Leon, the Mighty Gale Chapter 1


By Samara Secor

“Hey, Leon! Get down from there! What would I tell me sister if, not only did her darling, landlubbing son not make it inta Vane, but he didn’t even make it ta the Cave of Trials because he took it inta his head ta go flying with the gulls?”

A blond headed boy peered down at the ship’s captain from his vantage point in the crow’s nest. “But uncle! You let your crewmen do it all the time,” he said, a trace of disappointment creeping into his voice.

“That’s because me crew knows better than ta stay up there when a storm’s heading this way!” he yelled, pointing towards the clouds that were gathering in the distance. “Now, get down here and go ta yer cabin before it hits! There’ll be chaos enough up here without me having ta keep an eye on ya, too!”

Without further argument, Leon climbed carefully down the mast and headed toward the stairs. He had gotten halfway to his room when he heard the sound of someone moaning. ‘Hey, that sounds like it’s coming from the cargo hold. I know my uncle told all the passengers to stay out of there,’ Leon shook his head. ‘I guess I should go warn whoever it is about the storm.’

Leon walked quickly between the rows of crates, most of which had been fastened down in anticipation of the coming squall. He kept going until it sounded as if the moaning was coming from right next to him. He looked around, but he could see nothing but more crates and a few wine barrels. When he saw that one of the seals had been broken, he winced. ‘Looks like some of the sailors decided to take part of their pay early. My uncle isn’t going to be too happy about this.....’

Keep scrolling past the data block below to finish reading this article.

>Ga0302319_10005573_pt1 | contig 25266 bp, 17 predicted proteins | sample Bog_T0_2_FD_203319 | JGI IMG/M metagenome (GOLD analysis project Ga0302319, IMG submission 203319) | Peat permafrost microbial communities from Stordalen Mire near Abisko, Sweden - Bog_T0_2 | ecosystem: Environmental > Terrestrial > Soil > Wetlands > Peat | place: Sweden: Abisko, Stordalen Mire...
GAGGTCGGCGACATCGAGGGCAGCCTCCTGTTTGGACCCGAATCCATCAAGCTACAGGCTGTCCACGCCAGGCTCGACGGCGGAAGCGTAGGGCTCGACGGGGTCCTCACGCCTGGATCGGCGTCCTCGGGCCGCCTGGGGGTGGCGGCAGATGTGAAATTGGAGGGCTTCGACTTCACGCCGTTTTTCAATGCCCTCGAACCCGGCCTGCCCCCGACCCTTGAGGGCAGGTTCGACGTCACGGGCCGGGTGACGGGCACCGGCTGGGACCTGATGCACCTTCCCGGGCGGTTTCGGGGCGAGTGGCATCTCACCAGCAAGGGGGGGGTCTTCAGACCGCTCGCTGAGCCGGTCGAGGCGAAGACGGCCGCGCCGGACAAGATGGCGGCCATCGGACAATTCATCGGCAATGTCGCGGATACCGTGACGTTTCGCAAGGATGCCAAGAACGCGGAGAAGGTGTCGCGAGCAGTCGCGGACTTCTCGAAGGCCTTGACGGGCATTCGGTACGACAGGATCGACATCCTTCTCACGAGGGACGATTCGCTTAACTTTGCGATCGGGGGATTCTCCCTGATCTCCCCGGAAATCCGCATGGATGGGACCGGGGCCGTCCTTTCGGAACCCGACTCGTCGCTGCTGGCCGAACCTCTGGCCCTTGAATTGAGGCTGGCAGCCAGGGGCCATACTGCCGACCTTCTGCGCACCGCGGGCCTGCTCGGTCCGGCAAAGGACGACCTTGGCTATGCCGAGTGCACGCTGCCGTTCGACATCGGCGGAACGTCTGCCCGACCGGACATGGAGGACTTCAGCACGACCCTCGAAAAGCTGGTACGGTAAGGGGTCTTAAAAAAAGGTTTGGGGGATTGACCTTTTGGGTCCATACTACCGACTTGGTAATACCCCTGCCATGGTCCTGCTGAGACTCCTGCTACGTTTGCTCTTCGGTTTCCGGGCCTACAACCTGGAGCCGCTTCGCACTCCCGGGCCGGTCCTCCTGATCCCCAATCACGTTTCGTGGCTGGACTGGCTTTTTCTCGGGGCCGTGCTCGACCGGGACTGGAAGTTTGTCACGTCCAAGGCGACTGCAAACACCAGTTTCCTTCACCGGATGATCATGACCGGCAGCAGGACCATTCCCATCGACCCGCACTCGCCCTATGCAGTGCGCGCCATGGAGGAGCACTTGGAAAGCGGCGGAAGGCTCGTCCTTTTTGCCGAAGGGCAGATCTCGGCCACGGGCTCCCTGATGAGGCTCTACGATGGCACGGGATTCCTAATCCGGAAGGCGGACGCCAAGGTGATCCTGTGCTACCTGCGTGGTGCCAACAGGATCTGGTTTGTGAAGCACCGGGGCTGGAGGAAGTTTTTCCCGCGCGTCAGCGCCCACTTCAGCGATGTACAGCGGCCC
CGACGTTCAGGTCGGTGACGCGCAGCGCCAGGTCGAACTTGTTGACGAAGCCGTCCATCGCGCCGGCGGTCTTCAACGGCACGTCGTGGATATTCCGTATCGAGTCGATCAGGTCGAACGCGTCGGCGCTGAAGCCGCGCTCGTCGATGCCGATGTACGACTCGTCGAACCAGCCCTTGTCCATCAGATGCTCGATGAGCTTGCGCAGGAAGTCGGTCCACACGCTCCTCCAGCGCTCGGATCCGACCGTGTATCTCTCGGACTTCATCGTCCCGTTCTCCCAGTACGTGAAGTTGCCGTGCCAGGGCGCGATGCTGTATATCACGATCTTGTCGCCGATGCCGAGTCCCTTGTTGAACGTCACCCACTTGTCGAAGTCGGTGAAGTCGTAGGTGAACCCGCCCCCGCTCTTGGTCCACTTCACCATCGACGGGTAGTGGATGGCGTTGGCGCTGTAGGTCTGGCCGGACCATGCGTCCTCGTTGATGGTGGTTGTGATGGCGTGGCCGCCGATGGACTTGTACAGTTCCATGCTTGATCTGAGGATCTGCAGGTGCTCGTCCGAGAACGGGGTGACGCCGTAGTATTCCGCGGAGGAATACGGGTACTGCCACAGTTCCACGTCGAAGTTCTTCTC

Leon moved closer to the barrel, expecting to find the drunken sailor who had opened it nearby. Instead, he saw a dirty, scroungy looking kid huddled against the side of the barrel, shaking like a leaf. The kid was facing the other direction, and since Leon’s approach had been fairly quiet, he knew he hadn’t been seen yet. Leon leaned closer until he was just behind the kid’s ear and whispered, “Don’t you think you’re a little too young to be drinking wine just yet?”

A startled yelp escaped the kid’s throat and Leon found himself being pushed out of the way with surprising force as the kid reached frantically for for the barrel’s lid. The lid fell to the floor with a clatter as the sounds of retching filled the air. The kid collapsed to the floor with a shaky sigh and mumbled, “I didn’t drink any of your stinkin’ wine.”

“Then, how do you explain the empty barrel, boy?” Leon asked, one eyebrow raised.

A strange expression appeared briefly on the kid’s face before disappearing again, and he looked away before saying, “When I saw all this stuff piled outside the ship, I knew that it was heading somewhere big. No one was guarding the barrels, so I figured that this was my chance to get out of this smelly rathole. I opened this barrel and dumped the wine out into the ocean. Then, I climbed inside it and pulled the lid after me. I was worried that one of the sailors might notice the seal and find me, but they didn’t even check them. I thought I could stay inside the barrel until this ship got wherever it was going and sneak out. I didn’t count on getting seasick, though. So, now that you found me, what are you going to do? Make me walk the plank?”

“Oh, please!” Leon snorted. “What do you think we are? Pirates? Still, my uncle might get pretty ticked about losing the wine...... Anyway, you won’t have to worry about anything for a while yet. He’s too busy getting the ship ready for the coming storm to deal with a stowaway.”

“A storm? You mean this bouncing up and down is going to get worse?”

“I’m afraid so. For the time being, why don’t you come with me to my cabin? The cargo hold isn’t exactly the safest place to be right now,” Leon said, holding out his hand.

With Leon’s help, the boy climbed unsteadily to his feet and they made their way to the cabin. Once inside, Leon pulled all the blankets off the bed and tossed the pillows after them. Noticing the boy’s inquiring look, Leon explained, “I don’t feel like rolling off the bed when the ship starts pitching, so I’m going to make a nest out of these blankets on the floor.”